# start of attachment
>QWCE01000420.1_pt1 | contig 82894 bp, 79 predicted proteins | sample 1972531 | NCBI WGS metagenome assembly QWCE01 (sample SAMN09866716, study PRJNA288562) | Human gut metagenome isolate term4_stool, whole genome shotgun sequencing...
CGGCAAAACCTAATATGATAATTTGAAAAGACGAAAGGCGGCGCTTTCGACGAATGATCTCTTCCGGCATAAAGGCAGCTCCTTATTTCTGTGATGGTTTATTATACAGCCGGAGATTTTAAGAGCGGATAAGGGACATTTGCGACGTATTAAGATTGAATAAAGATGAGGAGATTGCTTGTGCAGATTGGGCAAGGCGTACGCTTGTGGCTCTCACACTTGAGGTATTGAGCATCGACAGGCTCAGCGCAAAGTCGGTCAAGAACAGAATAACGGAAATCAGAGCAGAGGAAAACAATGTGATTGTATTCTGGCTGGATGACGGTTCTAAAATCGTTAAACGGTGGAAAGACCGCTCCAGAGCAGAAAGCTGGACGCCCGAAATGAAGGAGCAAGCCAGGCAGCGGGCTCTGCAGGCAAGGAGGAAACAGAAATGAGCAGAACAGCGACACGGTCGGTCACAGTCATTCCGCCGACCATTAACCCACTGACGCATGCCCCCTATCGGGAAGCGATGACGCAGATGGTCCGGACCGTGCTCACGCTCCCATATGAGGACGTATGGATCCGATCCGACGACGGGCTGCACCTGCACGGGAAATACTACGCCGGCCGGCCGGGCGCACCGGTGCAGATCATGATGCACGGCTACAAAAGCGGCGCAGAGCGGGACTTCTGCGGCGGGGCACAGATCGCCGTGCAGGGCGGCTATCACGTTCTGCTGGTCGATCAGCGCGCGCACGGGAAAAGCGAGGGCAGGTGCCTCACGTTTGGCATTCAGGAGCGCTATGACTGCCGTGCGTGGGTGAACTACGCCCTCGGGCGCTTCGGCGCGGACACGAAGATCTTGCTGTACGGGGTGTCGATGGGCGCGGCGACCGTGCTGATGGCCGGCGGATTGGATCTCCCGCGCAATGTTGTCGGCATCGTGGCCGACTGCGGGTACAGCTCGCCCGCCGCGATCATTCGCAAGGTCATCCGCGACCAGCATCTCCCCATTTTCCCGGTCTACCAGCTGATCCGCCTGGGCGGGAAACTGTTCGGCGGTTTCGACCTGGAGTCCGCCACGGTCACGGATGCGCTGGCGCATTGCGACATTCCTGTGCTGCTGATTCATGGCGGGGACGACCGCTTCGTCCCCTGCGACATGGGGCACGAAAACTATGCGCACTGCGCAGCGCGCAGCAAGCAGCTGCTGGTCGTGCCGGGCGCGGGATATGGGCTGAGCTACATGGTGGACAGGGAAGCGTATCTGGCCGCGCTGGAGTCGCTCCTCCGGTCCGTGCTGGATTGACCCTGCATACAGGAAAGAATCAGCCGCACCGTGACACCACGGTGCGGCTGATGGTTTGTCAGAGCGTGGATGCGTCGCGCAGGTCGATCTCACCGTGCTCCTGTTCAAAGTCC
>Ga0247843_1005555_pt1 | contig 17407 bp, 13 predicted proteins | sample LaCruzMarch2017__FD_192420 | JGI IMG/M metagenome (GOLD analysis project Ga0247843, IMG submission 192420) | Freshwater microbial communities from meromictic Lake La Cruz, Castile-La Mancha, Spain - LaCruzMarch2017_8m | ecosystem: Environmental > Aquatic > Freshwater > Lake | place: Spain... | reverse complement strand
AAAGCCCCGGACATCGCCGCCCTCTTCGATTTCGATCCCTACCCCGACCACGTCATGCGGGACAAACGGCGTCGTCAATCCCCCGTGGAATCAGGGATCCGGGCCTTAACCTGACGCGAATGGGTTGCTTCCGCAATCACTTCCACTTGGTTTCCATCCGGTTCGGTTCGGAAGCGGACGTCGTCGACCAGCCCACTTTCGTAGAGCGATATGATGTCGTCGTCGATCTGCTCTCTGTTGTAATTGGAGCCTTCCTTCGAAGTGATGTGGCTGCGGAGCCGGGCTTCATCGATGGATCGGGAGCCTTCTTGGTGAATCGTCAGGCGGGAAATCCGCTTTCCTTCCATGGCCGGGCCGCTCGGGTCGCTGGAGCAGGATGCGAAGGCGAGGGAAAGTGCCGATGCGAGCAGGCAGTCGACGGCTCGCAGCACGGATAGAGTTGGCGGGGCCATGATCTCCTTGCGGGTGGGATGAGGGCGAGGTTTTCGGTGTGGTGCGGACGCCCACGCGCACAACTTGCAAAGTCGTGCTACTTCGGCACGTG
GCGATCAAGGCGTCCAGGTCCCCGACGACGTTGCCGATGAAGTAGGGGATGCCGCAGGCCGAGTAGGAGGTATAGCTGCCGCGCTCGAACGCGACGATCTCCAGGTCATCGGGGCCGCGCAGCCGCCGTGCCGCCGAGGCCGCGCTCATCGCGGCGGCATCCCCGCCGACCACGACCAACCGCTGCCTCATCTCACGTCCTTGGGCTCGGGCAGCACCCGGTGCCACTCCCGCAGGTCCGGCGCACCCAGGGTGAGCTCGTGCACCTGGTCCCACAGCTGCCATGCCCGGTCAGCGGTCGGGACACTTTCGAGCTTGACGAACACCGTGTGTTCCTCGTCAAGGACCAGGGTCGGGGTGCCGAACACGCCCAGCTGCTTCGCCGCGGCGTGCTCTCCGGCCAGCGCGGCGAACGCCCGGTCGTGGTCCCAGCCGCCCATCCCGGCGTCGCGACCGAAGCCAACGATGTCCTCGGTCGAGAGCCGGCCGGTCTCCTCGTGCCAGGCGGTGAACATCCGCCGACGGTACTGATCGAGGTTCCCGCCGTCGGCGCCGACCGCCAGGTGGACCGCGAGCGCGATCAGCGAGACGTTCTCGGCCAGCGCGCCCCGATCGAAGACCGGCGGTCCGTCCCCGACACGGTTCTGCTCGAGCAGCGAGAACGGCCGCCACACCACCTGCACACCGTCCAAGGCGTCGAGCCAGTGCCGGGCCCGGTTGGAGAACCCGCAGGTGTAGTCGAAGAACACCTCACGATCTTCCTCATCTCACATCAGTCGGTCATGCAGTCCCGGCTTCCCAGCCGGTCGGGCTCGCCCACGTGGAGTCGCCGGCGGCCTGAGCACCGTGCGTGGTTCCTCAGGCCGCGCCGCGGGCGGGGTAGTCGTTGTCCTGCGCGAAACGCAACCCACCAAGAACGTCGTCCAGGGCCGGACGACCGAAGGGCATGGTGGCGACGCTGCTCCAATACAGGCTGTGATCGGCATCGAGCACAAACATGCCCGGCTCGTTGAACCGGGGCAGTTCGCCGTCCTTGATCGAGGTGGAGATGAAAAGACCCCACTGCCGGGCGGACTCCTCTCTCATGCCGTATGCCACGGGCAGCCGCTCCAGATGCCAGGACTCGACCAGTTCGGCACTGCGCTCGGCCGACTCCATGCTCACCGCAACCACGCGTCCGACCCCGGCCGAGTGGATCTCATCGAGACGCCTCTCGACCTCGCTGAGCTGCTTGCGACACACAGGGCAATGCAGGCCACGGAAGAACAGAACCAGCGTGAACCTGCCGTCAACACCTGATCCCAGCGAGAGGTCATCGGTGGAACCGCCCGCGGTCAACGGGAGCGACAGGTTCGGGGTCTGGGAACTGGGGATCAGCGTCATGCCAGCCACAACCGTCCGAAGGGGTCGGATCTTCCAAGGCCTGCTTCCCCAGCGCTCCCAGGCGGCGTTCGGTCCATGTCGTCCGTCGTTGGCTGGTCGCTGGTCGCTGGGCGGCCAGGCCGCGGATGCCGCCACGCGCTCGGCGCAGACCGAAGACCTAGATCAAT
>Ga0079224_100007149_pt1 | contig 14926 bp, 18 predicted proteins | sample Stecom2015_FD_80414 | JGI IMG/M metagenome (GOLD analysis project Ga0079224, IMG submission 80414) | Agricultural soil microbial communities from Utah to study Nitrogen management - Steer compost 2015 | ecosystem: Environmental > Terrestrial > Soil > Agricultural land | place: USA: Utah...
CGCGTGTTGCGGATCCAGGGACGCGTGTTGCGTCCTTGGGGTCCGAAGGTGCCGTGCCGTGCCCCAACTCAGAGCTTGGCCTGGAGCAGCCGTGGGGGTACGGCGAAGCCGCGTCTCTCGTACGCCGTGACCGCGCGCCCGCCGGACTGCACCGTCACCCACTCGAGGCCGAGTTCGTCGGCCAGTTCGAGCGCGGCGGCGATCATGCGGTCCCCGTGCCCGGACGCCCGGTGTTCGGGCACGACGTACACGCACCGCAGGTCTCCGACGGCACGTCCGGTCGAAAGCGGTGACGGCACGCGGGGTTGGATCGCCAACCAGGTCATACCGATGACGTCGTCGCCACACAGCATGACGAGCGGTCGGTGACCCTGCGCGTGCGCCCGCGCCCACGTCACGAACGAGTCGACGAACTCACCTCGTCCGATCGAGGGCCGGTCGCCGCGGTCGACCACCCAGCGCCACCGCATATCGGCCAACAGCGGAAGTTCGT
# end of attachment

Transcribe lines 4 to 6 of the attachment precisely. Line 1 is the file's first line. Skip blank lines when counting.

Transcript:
AAAGCCCCGGACATCGCCGCCCTCTTCGATTTCGATCCCTACCCCGACCACGTCATGCGGGACAAACGGCGTCGTCAATCCCCCGTGGAATCAGGGATCCGGGCCTTAACCTGACGCGAATGGGTTGCTTCCGCAATCACTTCCACTTGGTTTCCATCCGGTTCGGTTCGGAAGCGGACGTCGTCGACCAGCCCACTTTCGTAGAGCGATATGATGTCGTCGTCGATCTGCTCTCTGTTGTAATTGGAGCCTTCCTTCGAAGTGATGTGGCTGCGGAGCCGGGCTTCATCGATGGATCGGGAGCCTTCTTGGTGAATCGTCAGGCGGGAAATCCGCTTTCCTTCCATGGCCGGGCCGCTCGGGTCGCTGGAGCAGGATGCGAAGGCGAGGGAAAGTGCCGATGCGAGCAGGCAGTCGACGGCTCGCAGCACGGATAGAGTTGGCGGGGCCATGATCTCCTTGCGGGTGGGATGAGGGCGAGGTTTTCGGTGTGGTGCGGACGCCCACGCGCACAACTTGCAAAGTCGTGCTACTTCGGCACGTG
GCGATCAAGGCGTCCAGGTCCCCGACGACGTTGCCGATGAAGTAGGGGATGCCGCAGGCCGAGTAGGAGGTATAGCTGCCGCGCTCGAACGCGACGATCTCCAGGTCATCGGGGCCGCGCAGCCGCCGTGCCGCCGAGGCCGCGCTCATCGCGGCGGCATCCCCGCCGACCACGACCAACCGCTGCCTCATCTCACGTCCTTGGGCTCGGGCAGCACCCGGTGCCACTCCCGCAGGTCCGGCGCACCCAGGGTGAGCTCGTGCACCTGGTCCCACAGCTGCCATGCCCGGTCAGCGGTCGGGACACTTTCGAGCTTGACGAACACCGTGTGTTCCTCGTCAAGGACCAGGGTCGGGGTGCCGAACACGCCCAGCTGCTTCGCCGCGGCGTGCTCTCCGGCCAGCGCGGCGAACGCCCGGTCGTGGTCCCAGCCGCCCATCCCGGCGTCGCGACCGAAGCCAACGATGTCCTCGGTCGAGAGCCGGCCGGTCTCCTCGTGCCAGGCGGTGAACATCCGCCGACGGTACTGATCGAGGTTCCCGCCGTCGGCGCCGACCGCCAGGTGGACCGCGAGCGCGATCAGCGAGACGTTCTCGGCCAGCGCGCCCCGATCGAAGACCGGCGGTCCGTCCCCGACACGGTTCTGCTCGAGCAGCGAGAACGGCCGCCACACCACCTGCACACCGTCCAAGGCGTCGAGCCAGTGCCGGGCCCGGTTGGAGAACCCGCAGGTGTAGTCGAAGAACACCTCACGATCTTCCTCATCTCACATCAGTCGGTCATGCAGTCCCGGCTTCCCAGCCGGTCGGGCTCGCCCACGTGGAGTCGCCGGCGGCCTGAGCACCGTGCGTGGTTCCTCAGGCCGCGCCGCGGGCGGGGTAGTCGTTGTCCTGCGCGAAACGCAACCCACCAAGAACGTCGTCCAGGGCCGGACGACCGAAGGGCATGGTGGCGACGCTGCTCCAATACAGGCTGTGATCGGCATCGAGCACAAACATGCCCGGCTCGTTGAACCGGGGCAGTTCGCCGTCCTTGATCGAGGTGGAGATGAAAAGACCCCACTGCCGGGCGGACTCCTCTCTCATGCCGTATGCCACGGGCAGCCGCTCCAGATGCCAGGACTCGACCAGTTCGGCACTGCGCTCGGCCGACTCCATGCTCACCGCAACCACGCGTCCGACCCCGGCCGAGTGGATCTCATCGAGACGCCTCTCGACCTCGCTGAGCTGCTTGCGACACACAGGGCAATGCAGGCCACGGAAGAACAGAACCAGCGTGAACCTGCCGTCAACACCTGATCCCAGCGAGAGGTCATCGGTGGAACCGCCCGCGGTCAACGGGAGCGACAGGTTCGGGGTCTGGGAACTGGGGATCAGCGTCATGCCAGCCACAACCGTCCGAAGGGGTCGGATCTTCCAAGGCCTGCTTCCCCAGCGCTCCCAGGCGGCGTTCGGTCCATGTCGTCCGTCGTTGGCTGGTCGCTGGTCGCTGGGCGGCCAGGCCGCGGATGCCGCCACGCGCTCGGCGCAGACCGAAGACCTAGATCAAT
>Ga0079224_100007149_pt1 | contig 14926 bp, 18 predicted proteins | sample Stecom2015_FD_80414 | JGI IMG/M metagenome (GOLD analysis project Ga0079224, IMG submission 80414) | Agricultural soil microbial communities from Utah to study Nitrogen management - Steer compost 2015 | ecosystem: Environmental > Terrestrial > Soil > Agricultural land | place: USA: Utah...